“The function of leadership is to produce more leaders, not more followers. — Ralph Nadar
This is like arguing that the function of summer is to produce more daylight, not less darkness. The key is that the function of leadership is neither to produce more leaders nor more followers. Sure, the goal of a specific person, group, or organization may be to produce more leaders, more followers, or both but the function of leadership is to lead.
As an organization successfully matures, it tends to attract more qualified people. Those associated with it tend to develop more related knowledge, their skills improve, and their effectiveness increases. Some of them may assume or be given more authority and more responsibility. A few may be seen as leaders and even fewer may move into leadership roles. Through this process, leaders emerge.
In other organizations, those in charge completely retain their authority and responsibility. The organization attracts more qualified people. Those associated with it develop more related knowledge, their skills improve, and their effectiveness increases. A few may be seen as leaders but none move into leadership roles. Those roles are filled and no new leadership roles are to be created.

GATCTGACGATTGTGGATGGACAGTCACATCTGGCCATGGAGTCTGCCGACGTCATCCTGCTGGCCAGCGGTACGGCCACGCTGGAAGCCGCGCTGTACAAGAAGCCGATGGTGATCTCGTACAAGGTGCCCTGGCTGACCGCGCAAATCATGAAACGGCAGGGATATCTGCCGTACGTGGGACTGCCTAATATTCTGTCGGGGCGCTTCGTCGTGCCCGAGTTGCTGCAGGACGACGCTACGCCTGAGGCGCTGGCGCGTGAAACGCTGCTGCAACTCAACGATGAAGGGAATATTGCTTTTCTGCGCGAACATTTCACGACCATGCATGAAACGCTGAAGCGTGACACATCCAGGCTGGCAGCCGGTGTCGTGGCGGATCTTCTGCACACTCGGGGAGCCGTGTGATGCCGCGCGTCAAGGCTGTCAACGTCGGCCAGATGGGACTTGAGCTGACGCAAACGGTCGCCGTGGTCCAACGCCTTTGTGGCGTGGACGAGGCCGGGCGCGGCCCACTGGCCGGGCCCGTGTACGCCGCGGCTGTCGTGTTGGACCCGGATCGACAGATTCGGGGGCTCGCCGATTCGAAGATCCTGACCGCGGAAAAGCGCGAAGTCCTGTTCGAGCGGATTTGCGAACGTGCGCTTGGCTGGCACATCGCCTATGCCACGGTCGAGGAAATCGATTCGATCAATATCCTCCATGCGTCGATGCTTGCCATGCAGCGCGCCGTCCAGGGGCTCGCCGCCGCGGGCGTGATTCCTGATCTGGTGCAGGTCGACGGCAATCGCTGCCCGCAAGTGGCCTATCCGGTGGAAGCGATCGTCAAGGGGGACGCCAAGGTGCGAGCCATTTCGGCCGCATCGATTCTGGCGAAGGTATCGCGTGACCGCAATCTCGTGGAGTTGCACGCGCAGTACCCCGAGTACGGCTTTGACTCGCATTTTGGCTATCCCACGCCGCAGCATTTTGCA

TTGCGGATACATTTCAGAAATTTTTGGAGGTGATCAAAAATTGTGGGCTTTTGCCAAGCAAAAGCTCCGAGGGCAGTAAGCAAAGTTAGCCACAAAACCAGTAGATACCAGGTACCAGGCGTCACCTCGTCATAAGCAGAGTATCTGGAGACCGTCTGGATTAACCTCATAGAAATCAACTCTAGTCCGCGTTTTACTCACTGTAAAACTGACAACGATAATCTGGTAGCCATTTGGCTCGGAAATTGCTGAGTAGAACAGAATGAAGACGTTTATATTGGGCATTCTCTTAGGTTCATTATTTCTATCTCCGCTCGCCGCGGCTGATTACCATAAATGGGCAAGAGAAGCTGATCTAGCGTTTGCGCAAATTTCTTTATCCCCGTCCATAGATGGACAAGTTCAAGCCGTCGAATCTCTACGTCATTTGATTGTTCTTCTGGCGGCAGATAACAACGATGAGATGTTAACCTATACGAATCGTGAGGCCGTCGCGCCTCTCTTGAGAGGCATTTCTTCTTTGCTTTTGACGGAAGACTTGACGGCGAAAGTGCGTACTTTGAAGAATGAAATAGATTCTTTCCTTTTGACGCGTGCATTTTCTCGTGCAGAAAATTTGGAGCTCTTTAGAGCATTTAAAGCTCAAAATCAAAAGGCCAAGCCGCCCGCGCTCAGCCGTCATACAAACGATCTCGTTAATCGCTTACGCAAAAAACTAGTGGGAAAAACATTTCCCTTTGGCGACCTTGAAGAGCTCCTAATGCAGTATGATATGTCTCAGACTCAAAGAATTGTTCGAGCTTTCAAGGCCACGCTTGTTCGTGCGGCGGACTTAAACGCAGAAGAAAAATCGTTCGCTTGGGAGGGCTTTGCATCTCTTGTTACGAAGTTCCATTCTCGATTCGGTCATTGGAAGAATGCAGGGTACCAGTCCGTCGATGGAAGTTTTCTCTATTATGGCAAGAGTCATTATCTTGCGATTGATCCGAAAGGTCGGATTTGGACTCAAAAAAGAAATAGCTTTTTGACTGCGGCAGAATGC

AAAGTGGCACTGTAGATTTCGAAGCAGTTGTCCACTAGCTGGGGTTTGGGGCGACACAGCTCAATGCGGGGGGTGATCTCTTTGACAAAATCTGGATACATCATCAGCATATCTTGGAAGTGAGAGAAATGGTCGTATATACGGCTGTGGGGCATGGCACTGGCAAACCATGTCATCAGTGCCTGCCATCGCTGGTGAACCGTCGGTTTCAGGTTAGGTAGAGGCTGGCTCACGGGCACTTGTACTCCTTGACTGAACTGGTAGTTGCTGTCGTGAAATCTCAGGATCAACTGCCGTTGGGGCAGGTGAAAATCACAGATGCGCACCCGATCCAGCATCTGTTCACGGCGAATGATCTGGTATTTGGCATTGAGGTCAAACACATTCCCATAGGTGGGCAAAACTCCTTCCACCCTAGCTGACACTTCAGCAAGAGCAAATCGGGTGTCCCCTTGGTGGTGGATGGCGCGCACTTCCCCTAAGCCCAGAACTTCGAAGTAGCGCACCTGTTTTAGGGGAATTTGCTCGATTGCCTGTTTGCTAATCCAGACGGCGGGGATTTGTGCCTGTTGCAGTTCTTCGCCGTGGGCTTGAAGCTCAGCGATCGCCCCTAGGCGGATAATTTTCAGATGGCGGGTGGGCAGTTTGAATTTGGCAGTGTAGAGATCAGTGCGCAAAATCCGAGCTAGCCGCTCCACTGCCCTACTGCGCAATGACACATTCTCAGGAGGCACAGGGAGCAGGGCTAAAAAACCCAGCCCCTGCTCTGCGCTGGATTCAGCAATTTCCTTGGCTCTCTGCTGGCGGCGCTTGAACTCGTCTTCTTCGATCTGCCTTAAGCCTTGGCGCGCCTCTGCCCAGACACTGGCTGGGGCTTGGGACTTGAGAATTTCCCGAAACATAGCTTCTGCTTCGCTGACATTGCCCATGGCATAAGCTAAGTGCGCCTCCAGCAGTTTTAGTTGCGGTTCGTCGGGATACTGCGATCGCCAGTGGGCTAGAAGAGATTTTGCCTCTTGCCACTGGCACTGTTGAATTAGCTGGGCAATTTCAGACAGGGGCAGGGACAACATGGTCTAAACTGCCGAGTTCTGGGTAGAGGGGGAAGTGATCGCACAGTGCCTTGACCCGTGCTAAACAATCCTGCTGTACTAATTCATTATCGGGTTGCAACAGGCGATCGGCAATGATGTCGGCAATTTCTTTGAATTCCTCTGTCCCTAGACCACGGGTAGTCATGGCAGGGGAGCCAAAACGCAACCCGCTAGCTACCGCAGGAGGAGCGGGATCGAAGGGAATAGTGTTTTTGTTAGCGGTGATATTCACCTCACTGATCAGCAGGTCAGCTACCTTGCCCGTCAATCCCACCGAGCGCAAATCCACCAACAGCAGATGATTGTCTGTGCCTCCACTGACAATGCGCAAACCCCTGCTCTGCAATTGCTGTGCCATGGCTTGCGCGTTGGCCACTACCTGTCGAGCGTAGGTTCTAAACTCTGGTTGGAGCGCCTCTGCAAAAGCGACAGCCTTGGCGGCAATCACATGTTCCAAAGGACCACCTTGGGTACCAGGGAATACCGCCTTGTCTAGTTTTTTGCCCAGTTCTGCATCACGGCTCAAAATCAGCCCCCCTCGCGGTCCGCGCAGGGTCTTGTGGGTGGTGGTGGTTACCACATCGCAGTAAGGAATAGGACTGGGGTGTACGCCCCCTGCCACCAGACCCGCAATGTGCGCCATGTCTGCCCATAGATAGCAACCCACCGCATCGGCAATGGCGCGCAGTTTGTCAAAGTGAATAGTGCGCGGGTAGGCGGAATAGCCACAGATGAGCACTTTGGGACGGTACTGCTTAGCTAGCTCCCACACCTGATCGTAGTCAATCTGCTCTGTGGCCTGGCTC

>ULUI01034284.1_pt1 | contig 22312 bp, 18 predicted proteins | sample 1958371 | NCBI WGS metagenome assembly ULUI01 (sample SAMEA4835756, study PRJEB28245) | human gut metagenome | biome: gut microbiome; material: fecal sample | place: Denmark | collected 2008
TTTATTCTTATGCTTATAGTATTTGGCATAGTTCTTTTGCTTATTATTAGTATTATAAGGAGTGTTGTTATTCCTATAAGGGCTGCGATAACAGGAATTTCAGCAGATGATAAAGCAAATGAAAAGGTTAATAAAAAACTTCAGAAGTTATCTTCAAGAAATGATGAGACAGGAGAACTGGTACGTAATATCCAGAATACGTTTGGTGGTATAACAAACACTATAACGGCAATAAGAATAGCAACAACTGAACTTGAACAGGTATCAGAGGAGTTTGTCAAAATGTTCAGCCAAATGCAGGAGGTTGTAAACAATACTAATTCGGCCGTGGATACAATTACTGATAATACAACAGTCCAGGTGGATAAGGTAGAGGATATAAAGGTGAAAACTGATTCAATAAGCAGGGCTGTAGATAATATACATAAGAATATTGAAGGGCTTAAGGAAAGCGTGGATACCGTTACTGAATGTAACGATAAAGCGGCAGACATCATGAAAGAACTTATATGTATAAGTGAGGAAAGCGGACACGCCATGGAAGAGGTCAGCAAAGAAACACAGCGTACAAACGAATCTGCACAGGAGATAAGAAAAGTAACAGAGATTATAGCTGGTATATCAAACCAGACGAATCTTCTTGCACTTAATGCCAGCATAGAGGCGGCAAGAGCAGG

The goal of some people, groups, or organizations may be to increase the number of people associated with the enterprise. More typically, the goal is to attract and retain the optimal number of people required to assure the success of the enterprise, and no more. The point is that the people are needed to enable the enterprises success. They arent needed to follow anyone. The idea of attracting followers is a non-sequitur.
The conclusion is that the activities of a leader may or may not produce more leaders. Whether the outcome is an increase in the number of leaders is only important if producing leaders is the goal of the enterprise. Otherwise, it is unrelated to leadership or to the effectiveness of the leaders. Nadar may have simply posited producing followers as a straw man in the interest of asserting that leadership produces leaders but whatever the reason, the assertion fails. Leadership produces leaders no more than summer increases daylight. Conditions that merely co-exist should not be confused with cause and effect.